Why training like a powerlifter (not a bodybuilder) builds maximum muscle mass
If your primary goal is muscle gain, do you actually need to train like a bodybuilder?
Those who step on stage are rightfully held as the pinnacle of muscle growth. But there's a lot to be said for the mass-building benefits of training like a powerlifter.
Personal trainer Tom Hamilton recently spoke to IronLife about the pros of training like a powerlifter - and he makes a compelling case.
Hamilton says: "Another point that bodybuilders can learn from powerlifters is understanding training intensity in terms of one rep max (1RM) - not 'how hard am I working?'"
In other words, training to test your 1RM is better for muscle growth than aimlessly chasing a bicep pump.
For a powerlifter, the goal of a session is more structured - and this is what delivers results.
According to Hamilton, this involves "going in the gym with more structure and a plan of what loads they're going to use - and going through phases of training that are a little bit higher intensity.
"Using 80-85% of their max for sets of five, rather than just going in and lifting whatever."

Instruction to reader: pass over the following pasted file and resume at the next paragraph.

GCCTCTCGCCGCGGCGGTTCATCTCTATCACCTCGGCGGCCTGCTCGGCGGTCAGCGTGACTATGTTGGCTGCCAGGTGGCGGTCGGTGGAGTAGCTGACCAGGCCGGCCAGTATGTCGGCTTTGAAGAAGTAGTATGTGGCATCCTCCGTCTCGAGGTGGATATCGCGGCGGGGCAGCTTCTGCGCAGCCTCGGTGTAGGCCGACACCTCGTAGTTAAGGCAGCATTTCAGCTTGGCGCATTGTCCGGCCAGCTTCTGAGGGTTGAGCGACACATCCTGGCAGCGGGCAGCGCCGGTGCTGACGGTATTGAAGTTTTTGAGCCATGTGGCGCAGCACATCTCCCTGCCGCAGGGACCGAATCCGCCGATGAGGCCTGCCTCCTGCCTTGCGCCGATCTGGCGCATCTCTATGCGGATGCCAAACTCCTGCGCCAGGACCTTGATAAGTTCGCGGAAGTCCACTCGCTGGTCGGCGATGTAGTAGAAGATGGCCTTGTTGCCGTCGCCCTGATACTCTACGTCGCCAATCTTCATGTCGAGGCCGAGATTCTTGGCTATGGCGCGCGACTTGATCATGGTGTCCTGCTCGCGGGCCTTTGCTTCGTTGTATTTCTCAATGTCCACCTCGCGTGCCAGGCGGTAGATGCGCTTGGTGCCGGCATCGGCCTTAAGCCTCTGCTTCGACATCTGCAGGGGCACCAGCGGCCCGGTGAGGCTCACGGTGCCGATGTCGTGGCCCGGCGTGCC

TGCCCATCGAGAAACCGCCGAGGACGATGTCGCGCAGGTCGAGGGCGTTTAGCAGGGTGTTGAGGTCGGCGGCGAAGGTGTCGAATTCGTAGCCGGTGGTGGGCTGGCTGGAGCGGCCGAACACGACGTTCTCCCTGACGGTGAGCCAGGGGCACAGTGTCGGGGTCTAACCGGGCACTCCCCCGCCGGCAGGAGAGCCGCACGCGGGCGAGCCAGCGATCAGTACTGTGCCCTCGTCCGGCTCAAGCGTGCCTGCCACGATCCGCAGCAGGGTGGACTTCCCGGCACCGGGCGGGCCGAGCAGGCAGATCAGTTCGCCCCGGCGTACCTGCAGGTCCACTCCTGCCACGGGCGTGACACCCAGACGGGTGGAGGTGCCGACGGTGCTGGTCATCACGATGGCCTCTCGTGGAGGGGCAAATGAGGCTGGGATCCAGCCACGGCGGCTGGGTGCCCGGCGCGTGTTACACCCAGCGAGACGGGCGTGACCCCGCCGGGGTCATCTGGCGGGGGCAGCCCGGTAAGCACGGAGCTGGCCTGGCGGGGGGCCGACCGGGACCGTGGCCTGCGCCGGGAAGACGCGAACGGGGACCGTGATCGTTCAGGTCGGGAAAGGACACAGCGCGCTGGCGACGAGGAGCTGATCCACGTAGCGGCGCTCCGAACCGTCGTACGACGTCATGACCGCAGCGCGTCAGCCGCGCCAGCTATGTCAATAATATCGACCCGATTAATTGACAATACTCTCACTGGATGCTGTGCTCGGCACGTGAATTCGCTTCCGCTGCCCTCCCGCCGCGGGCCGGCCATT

You only have to look at the structure of the best mass-building programmes for beginners. Whether it's Stronglifts 5x5 or Joe DeFranco's Westside for Skinny Bastards, these routines resemble powerlifting programmes more than they do a bodybuilding plan.
Why a powerlifter uses progressive overload
Muscle growth is generally determined by progressive overload. This is achieved by gradually increasing the demands you place upon your body, in order to keep your muscles adapting. It can be done any number of ways.
Increasing the number of reps and sets you lift with is one way of achieving progressive overload. Increasing the total load you lift is also key. A powerlifting programme that tracks these variables is more likely to help you gain muscle and strength than a bodybuilding routine that merely chases a post-workout pump.
Training and tracking your workouts like a powerlifter is also going to protect your body, Hamilton says.
"This is important also for injury prevention and training longevity. You should cycle your loads anyway, and this is something powerlifters do well."
"Powerlifters do still get injured because of the repetitive nature of the sport, but anyone who's smart with programming knows you can't constantly train to one intensity - and I think that's something that bodybuilders could take from powerlifters."